Scandinavian phone company helps ex-Soviet republics spy on citizens

TeliaSonera CEO Lars NybergBy JOSEPH FITSANAKIS | |
A highly profitable cellular telecommunications company, which is jointly owned by a Swedish-Finnish public-private consortium, is enabling some of the world’s most authoritarian regimes to spy on their own citizens, according to a new report. TeliaSonera AB, the dominant telephone company and mobile network operator in Sweden and Finland, is currently active in nearly 20 countries around the world. In 2011, it posted a net profit of nearly $3 billion, 25 percent of which came from the company’s operations in countries of the former Soviet Union. They include some of TeliaSonera’s most lucrative franchises, such as Geocell in Georgia, Kcell in Kazakhstan, Ucell in Uzebekistan, Tcell in Tajikistan, and Azercell in Azerbaijan, among others. But a new investigation by Sweden’s public broadcaster, Sveriges Television AB  (SVT), accuses TeliaSonera of knowingly giving some of the world’s most oppressive governments the means to spy on their own citizens. The report, which is available online in English, effectively states that TeliaSonera is directly complicit in some of the world’s most severe human rights abuses. The accusation is bound to cause embarrassment among senior officials in the Swedish government, which owns nearly 40 percent of TeliaSonera’s stock. The SVT investigation singles out Uzbekistan, Belarus and Azerbaijan, where TeliaSonera operates monopoly cellular networks on behalf of the state, “in exchange for lucrative contracts”. While running the networks, TeliaSonera allegedly grants local intelligence agencies complete and real-time access to the all telephone calls, pen-register data, and content of text messages exchanged by users. This, says the SVT report, has in turn facilitated several arrests of pro-democracy activists and political dissidents in countries like Belarus and Azerbaijan. The report hosts damning testimony by an unnamed former TeliaSonera executive, who alleges that, in Azerbaijan, the Swedish/Finnish conglomerate operated Azercell while fully collaborating with the country’s intelligence agency, which maintained an office in the Azercell headquarters. Referring to the case of Belarus, the former executive told SVT that whenever technical glitches prevented the wholesale monitoring of telephone communications, the security agency would call TeliaSonera technicians asking them “to shut down the network until the problem was solved”. Responding to the report’s criticism, TeliaSonera president and chief executive officer Lars Nyberg (photo) said that the company “firmly believe[s] that access to phone and Internet services contribute to economic growth and an open society” and it is thus “better to have a presence in countries that leave something to be desired with regard to human rights”. Regular intelNews readers will remember that not too long ago another Scandinavian conglomerate, Nokia, was accused of helping set up telecommunications monitoring systems for the governments of Bahrain and Iran. (Research credit:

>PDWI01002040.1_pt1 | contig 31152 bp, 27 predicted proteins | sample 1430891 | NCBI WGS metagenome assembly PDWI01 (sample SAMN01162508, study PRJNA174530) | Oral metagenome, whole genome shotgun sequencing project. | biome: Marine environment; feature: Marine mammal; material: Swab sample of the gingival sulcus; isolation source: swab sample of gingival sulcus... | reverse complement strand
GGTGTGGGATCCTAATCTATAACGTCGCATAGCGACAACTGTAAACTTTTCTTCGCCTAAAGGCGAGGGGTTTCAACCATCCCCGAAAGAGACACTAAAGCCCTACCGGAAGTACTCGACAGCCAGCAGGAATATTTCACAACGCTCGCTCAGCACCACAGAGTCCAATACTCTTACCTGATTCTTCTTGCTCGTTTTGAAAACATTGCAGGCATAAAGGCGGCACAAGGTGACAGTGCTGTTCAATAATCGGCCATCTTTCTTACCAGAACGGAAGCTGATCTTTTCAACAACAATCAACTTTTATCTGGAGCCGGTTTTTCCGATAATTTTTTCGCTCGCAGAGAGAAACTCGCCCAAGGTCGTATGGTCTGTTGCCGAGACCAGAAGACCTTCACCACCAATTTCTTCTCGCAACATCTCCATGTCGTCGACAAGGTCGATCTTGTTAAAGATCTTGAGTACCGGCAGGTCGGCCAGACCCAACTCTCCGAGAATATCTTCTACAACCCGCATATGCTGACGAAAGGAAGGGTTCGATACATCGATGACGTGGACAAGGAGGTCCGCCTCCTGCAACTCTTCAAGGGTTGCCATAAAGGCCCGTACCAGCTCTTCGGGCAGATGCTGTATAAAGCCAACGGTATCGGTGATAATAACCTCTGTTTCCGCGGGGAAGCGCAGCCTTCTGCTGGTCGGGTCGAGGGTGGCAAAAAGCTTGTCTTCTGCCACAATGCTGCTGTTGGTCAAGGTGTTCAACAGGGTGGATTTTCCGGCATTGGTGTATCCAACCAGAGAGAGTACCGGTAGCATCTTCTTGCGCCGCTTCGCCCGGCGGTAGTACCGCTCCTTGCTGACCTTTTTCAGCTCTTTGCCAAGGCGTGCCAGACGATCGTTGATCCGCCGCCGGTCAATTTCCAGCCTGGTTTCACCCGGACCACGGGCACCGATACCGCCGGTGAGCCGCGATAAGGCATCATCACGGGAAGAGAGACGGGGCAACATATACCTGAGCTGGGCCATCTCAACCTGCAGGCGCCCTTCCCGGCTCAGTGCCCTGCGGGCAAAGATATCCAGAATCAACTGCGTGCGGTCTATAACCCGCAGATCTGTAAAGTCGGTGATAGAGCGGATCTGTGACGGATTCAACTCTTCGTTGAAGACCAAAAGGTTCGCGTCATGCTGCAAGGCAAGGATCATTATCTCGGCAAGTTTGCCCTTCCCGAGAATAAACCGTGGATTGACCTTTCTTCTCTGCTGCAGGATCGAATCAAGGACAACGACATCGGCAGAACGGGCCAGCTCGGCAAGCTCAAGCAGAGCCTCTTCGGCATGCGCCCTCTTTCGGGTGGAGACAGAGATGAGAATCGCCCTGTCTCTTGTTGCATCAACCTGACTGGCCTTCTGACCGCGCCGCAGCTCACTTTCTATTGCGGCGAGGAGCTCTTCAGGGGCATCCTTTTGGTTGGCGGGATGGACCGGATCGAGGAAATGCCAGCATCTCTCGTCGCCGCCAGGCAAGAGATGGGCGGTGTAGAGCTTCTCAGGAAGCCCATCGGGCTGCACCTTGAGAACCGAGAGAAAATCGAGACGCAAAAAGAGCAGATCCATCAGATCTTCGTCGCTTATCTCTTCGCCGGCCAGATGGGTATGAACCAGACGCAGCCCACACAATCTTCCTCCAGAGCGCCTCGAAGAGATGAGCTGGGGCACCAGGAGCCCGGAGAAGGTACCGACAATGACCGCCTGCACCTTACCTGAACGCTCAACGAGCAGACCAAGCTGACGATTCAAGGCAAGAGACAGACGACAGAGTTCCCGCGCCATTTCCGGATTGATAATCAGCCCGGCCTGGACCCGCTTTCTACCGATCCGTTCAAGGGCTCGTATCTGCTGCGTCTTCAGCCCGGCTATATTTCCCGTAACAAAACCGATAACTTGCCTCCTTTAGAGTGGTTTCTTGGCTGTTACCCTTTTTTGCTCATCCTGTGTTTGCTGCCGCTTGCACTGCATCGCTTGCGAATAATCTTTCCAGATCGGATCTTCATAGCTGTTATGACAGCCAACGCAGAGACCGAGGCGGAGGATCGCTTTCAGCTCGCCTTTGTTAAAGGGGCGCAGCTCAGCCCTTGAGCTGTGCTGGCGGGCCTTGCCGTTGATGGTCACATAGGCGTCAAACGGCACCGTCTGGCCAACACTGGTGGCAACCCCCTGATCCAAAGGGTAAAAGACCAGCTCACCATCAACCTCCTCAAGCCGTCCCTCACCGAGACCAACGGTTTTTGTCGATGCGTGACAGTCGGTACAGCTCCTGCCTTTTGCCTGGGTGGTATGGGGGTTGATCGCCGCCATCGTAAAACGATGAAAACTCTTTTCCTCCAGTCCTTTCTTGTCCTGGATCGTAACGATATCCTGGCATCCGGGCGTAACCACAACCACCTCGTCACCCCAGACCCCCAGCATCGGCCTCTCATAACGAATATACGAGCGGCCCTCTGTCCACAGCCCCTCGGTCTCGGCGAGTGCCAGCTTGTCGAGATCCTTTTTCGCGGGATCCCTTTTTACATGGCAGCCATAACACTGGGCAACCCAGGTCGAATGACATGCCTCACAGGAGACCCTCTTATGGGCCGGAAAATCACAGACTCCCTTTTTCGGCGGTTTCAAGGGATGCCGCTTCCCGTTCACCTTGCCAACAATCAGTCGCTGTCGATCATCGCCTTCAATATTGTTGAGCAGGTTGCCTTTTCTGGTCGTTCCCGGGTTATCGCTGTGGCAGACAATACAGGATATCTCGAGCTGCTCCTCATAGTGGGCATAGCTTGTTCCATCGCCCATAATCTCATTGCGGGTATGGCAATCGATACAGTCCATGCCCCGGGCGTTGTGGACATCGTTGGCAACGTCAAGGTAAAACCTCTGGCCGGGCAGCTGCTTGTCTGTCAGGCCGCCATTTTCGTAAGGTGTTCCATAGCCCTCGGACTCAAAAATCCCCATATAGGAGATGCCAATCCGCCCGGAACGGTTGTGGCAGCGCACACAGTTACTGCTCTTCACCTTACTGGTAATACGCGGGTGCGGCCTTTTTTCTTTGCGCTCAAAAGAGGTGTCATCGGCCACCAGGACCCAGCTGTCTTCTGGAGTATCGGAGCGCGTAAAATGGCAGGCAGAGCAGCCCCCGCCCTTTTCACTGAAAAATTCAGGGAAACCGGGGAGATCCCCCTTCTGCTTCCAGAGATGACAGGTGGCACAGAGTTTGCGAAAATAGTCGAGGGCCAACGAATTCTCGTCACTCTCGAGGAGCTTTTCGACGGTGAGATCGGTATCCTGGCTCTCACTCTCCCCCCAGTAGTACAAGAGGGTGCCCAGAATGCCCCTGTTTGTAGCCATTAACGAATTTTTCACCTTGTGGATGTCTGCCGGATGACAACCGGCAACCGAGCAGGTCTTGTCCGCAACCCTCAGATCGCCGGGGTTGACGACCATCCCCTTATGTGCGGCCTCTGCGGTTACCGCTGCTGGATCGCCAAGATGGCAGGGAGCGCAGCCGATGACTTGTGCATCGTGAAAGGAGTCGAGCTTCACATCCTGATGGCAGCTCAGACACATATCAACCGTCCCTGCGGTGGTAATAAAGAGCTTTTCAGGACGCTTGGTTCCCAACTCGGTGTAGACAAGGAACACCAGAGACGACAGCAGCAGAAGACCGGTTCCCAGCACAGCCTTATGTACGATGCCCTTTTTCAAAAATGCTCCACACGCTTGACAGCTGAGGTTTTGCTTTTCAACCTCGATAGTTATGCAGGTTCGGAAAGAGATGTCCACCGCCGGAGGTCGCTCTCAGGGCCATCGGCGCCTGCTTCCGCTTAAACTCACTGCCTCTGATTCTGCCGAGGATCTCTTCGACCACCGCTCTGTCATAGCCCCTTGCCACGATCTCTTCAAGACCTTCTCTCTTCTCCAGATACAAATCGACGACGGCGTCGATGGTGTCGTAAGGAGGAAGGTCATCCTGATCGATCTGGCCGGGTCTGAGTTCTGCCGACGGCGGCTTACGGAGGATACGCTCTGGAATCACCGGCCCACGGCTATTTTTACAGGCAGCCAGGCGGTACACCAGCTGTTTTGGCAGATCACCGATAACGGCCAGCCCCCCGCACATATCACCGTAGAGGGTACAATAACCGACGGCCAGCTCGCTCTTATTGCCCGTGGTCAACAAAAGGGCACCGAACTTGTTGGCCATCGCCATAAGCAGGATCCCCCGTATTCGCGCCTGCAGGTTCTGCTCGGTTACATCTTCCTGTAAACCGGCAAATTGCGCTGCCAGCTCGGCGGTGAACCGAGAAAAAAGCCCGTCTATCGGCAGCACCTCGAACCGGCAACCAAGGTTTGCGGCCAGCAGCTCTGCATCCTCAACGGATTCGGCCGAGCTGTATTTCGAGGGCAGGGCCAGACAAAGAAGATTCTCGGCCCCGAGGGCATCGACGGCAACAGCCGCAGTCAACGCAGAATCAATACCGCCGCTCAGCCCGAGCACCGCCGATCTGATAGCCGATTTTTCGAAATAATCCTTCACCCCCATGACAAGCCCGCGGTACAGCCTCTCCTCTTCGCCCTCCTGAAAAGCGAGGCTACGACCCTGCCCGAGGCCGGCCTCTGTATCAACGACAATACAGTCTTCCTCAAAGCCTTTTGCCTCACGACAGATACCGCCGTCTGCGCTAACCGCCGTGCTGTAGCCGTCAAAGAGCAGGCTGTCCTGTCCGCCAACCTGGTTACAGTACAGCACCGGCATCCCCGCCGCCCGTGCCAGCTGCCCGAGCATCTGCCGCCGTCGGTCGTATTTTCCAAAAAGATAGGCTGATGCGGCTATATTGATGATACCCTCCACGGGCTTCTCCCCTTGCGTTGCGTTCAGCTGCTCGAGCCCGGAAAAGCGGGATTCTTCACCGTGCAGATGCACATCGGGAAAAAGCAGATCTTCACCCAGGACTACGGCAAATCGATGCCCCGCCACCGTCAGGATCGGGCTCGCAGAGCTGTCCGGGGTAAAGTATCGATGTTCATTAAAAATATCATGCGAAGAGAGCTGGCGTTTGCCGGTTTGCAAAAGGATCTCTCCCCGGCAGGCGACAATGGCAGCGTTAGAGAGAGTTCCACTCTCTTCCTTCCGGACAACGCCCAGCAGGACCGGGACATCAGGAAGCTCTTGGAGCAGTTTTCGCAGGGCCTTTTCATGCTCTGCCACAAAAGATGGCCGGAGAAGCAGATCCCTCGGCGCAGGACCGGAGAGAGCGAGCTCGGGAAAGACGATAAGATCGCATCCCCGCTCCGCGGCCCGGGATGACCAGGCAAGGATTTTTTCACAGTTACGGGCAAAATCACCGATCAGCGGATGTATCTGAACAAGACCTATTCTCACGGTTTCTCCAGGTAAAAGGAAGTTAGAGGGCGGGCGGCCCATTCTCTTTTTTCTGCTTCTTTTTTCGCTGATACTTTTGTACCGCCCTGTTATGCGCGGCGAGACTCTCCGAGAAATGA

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Expert news and commentary on intelligence, espionage, spies and spying, by Dr. Joseph Fitsanakis and Ian Allen.

One Response to Scandinavian phone company helps ex-Soviet republics spy on citizens

  1. Kidd says:

    all those folks from that neck of the woods who fought against the nazi’s and the red army , are rolling in their graves. collaborators of another color. uncle joe and father adoph are smiling and proud. “Ja, da, it is all the same”.

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